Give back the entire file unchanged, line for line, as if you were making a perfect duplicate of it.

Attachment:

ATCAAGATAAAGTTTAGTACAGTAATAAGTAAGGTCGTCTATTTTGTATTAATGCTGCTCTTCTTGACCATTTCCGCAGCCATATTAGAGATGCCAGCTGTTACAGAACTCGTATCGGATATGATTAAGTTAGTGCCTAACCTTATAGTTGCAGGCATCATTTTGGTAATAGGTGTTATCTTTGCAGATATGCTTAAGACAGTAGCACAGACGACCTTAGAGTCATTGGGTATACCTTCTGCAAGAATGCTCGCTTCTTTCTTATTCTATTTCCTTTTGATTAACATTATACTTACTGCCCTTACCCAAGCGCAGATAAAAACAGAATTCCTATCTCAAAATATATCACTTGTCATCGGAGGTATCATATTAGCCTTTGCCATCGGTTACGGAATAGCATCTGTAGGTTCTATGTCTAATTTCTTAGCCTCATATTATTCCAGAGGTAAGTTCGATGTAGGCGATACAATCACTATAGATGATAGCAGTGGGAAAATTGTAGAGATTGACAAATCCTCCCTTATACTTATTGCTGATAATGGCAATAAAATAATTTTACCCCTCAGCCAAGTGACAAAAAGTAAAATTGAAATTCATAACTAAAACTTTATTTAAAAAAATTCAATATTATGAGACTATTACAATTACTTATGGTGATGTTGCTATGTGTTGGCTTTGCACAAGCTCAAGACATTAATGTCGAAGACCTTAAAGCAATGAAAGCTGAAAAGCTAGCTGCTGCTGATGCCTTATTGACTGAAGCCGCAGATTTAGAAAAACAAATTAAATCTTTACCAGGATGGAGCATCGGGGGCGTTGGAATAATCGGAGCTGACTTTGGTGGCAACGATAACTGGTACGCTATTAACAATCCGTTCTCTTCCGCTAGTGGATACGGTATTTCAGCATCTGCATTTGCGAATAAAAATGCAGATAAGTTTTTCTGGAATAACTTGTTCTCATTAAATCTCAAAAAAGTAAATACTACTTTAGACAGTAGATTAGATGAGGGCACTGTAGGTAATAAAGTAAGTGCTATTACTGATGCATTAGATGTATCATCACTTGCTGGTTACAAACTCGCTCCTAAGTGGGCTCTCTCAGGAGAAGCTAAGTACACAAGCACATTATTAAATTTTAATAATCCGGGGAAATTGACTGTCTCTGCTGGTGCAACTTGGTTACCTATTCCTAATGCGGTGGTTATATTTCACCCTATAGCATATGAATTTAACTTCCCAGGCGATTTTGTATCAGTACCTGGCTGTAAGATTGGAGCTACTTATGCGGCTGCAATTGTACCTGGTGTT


ATCAAGATAAAGTTTAGTACAGTAATAAGTAAGGTCGTCTATTTTGTATTAATGCTGCTCTTCTTGACCATTTCCGCAGCCATATTAGAGATGCCAGCTGTTACAGAACTCGTATCGGATATGATTAAGTTAGTGCCTAACCTTATAGTTGCAGGCATCATTTTGGTAATAGGTGTTATCTTTGCAGATATGCTTAAGACAGTAGCACAGACGACCTTAGAGTCATTGGGTATACCTTCTGCAAGAATGCTCGCTTCTTTCTTATTCTATTTCCTTTTGATTAACATTATACTTACTGCCCTTACCCAAGCGCAGATAAAAACAGAATTCCTATCTCAAAATATATCACTTGTCATCGGAGGTATCATATTAGCCTTTGCCATCGGTTACGGAATAGCATCTGTAGGTTCTATGTCTAATTTCTTAGCCTCATATTATTCCAGAGGTAAGTTCGATGTAGGCGATACAATCACTATAGATGATAGCAGTGGGAAAATTGTAGAGATTGACAAATCCTCCCTTATACTTATTGCTGATAATGGCAATAAAATAATTTTACCCCTCAGCCAAGTGACAAAAAGTAAAATTGAAATTCATAACTAAAACTTTATTTAAAAAAATTCAATATTATGAGACTATTACAATTACTTATGGTGATGTTGCTATGTGTTGGCTTTGCACAAGCTCAAGACATTAATGTCGAAGACCTTAAAGCAATGAAAGCTGAAAAGCTAGCTGCTGCTGATGCCTTATTGACTGAAGCCGCAGATTTAGAAAAACAAATTAAATCTTTACCAGGATGGAGCATCGGGGGCGTTGGAATAATCGGAGCTGACTTTGGTGGCAACGATAACTGGTACGCTATTAACAATCCGTTCTCTTCCGCTAGTGGATACGGTATTTCAGCATCTGCATTTGCGAATAAAAATGCAGATAAGTTTTTCTGGAATAACTTGTTCTCATTAAATCTCAAAAAAGTAAATACTACTTTAGACAGTAGATTAGATGAGGGCACTGTAGGTAATAAAGTAAGTGCTATTACTGATGCATTAGATGTATCATCACTTGCTGGTTACAAACTCGCTCCTAAGTGGGCTCTCTCAGGAGAAGCTAAGTACACAAGCACATTATTAAATTTTAATAATCCGGGGAAATTGACTGTCTCTGCTGGTGCAACTTGGTTACCTATTCCTAATGCGGTGGTTATATTTCACCCTATAGCATATGAATTTAACTTCCCAGGCGATTTTGTATCAGTACCTGGCTGTAAGATTGGAGCTACTTATGCGGCTGCAATTGTACCTGGTGTT